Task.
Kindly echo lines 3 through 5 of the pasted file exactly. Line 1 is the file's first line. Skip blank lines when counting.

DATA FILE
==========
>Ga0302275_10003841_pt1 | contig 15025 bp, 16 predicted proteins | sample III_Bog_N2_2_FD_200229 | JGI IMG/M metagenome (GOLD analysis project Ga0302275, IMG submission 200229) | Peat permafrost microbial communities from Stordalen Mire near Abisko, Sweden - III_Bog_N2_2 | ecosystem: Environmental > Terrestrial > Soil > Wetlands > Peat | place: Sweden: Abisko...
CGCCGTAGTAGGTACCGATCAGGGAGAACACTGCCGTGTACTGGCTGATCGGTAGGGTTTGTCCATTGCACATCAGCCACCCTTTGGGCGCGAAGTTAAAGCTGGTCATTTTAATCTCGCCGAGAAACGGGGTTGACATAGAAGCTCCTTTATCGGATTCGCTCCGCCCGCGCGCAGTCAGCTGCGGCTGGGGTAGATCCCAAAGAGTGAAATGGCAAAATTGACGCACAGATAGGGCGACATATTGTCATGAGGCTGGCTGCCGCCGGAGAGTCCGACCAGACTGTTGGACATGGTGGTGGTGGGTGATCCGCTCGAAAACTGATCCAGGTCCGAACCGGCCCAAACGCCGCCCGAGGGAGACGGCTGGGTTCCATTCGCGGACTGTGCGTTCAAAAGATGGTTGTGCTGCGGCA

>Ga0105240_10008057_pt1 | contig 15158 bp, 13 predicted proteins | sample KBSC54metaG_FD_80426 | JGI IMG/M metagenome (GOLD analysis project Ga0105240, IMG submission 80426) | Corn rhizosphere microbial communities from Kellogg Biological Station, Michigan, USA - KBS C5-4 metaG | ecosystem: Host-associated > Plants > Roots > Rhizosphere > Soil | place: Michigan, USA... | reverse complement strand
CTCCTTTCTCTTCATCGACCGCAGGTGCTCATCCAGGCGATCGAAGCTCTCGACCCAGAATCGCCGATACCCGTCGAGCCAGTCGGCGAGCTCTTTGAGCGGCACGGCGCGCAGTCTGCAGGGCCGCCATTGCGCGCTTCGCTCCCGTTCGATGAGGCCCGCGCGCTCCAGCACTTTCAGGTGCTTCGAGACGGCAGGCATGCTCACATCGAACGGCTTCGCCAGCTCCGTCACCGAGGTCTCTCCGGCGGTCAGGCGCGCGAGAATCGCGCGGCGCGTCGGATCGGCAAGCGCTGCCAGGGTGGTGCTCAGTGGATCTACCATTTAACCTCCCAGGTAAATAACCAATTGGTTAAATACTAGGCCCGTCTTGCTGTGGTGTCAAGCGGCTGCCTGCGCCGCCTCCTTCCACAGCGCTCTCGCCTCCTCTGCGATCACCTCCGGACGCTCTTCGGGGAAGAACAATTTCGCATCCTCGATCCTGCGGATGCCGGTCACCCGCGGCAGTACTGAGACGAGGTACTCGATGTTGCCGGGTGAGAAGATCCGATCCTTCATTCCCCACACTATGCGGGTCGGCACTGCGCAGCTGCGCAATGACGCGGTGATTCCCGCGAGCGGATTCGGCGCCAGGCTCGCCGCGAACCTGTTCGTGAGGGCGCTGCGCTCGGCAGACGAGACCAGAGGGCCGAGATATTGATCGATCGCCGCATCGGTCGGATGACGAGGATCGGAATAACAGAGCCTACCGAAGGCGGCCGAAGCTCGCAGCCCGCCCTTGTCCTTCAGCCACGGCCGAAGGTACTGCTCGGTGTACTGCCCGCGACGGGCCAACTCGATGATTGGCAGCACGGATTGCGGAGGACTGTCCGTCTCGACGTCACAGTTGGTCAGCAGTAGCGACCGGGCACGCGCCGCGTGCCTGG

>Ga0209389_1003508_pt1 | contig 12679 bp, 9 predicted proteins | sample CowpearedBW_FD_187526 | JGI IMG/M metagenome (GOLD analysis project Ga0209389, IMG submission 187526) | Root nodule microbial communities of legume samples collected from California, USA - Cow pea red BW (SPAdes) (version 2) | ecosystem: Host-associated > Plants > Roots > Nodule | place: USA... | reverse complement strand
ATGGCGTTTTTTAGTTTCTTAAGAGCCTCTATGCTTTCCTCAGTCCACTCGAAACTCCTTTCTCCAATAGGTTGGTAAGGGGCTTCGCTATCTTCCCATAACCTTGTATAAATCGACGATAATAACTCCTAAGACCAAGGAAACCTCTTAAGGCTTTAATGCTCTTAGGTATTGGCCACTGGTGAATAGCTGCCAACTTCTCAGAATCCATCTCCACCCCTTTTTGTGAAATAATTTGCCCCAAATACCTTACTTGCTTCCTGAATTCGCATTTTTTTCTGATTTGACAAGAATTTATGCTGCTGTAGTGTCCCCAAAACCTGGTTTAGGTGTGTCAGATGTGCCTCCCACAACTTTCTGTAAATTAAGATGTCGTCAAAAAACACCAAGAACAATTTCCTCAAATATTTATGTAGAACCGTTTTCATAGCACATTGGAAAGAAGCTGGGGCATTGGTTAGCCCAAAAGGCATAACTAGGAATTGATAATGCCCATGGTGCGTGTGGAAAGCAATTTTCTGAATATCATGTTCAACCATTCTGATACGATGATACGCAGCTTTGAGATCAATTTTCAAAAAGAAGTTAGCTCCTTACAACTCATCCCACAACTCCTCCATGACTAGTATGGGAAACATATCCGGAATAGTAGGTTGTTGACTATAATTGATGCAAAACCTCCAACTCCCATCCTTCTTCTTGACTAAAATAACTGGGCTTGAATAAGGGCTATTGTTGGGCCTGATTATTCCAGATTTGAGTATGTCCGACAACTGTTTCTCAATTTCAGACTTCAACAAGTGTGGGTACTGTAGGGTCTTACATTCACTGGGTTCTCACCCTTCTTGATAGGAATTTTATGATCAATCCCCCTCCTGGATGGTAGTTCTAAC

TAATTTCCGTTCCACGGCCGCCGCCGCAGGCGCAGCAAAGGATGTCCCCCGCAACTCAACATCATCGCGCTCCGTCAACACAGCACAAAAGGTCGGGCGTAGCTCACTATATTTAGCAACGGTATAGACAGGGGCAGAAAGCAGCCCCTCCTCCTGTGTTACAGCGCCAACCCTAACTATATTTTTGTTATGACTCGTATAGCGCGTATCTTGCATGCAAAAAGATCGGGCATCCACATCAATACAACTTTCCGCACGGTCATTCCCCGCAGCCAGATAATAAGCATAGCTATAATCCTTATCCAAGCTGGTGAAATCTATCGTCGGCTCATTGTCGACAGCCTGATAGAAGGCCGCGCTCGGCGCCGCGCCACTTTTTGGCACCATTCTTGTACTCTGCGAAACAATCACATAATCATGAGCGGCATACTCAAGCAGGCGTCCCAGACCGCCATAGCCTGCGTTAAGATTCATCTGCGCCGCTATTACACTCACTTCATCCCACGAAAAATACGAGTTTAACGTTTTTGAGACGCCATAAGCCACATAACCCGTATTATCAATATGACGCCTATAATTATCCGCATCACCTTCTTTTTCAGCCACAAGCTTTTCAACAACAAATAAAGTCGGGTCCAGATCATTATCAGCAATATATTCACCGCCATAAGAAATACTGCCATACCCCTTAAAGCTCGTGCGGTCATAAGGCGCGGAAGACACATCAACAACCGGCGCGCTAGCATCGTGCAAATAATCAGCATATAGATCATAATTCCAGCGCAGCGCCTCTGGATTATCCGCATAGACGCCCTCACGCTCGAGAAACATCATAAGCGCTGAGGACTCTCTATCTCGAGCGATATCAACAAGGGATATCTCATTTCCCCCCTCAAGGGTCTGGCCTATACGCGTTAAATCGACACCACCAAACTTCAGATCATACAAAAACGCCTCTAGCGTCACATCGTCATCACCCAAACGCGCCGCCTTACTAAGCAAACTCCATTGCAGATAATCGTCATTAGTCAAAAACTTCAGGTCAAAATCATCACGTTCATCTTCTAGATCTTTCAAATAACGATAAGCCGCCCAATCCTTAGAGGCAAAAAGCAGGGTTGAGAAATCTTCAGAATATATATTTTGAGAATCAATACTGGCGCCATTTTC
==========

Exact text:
>Ga0105240_10008057_pt1 | contig 15158 bp, 13 predicted proteins | sample KBSC54metaG_FD_80426 | JGI IMG/M metagenome (GOLD analysis project Ga0105240, IMG submission 80426) | Corn rhizosphere microbial communities from Kellogg Biological Station, Michigan, USA - KBS C5-4 metaG | ecosystem: Host-associated > Plants > Roots > Rhizosphere > Soil | place: Michigan, USA... | reverse complement strand
CTCCTTTCTCTTCATCGACCGCAGGTGCTCATCCAGGCGATCGAAGCTCTCGACCCAGAATCGCCGATACCCGTCGAGCCAGTCGGCGAGCTCTTTGAGCGGCACGGCGCGCAGTCTGCAGGGCCGCCATTGCGCGCTTCGCTCCCGTTCGATGAGGCCCGCGCGCTCCAGCACTTTCAGGTGCTTCGAGACGGCAGGCATGCTCACATCGAACGGCTTCGCCAGCTCCGTCACCGAGGTCTCTCCGGCGGTCAGGCGCGCGAGAATCGCGCGGCGCGTCGGATCGGCAAGCGCTGCCAGGGTGGTGCTCAGTGGATCTACCATTTAACCTCCCAGGTAAATAACCAATTGGTTAAATACTAGGCCCGTCTTGCTGTGGTGTCAAGCGGCTGCCTGCGCCGCCTCCTTCCACAGCGCTCTCGCCTCCTCTGCGATCACCTCCGGACGCTCTTCGGGGAAGAACAATTTCGCATCCTCGATCCTGCGGATGCCGGTCACCCGCGGCAGTACTGAGACGAGGTACTCGATGTTGCCGGGTGAGAAGATCCGATCCTTCATTCCCCACACTATGCGGGTCGGCACTGCGCAGCTGCGCAATGACGCGGTGATTCCCGCGAGCGGATTCGGCGCCAGGCTCGCCGCGAACCTGTTCGTGAGGGCGCTGCGCTCGGCAGACGAGACCAGAGGGCCGAGATATTGATCGATCGCCGCATCGGTCGGATGACGAGGATCGGAATAACAGAGCCTACCGAAGGCGGCCGAAGCTCGCAGCCCGCCCTTGTCCTTCAGCCACGGCCGAAGGTACTGCTCGGTGTACTGCCCGCGACGGGCCAACTCGATGATTGGCAGCACGGATTGCGGAGGACTGTCCGTCTCGACGTCACAGTTGGTCAGCAGTAGCGACCGGGCACGCGCCGCGTGCCTGG

>Ga0209389_1003508_pt1 | contig 12679 bp, 9 predicted proteins | sample CowpearedBW_FD_187526 | JGI IMG/M metagenome (GOLD analysis project Ga0209389, IMG submission 187526) | Root nodule microbial communities of legume samples collected from California, USA - Cow pea red BW (SPAdes) (version 2) | ecosystem: Host-associated > Plants > Roots > Nodule | place: USA... | reverse complement strand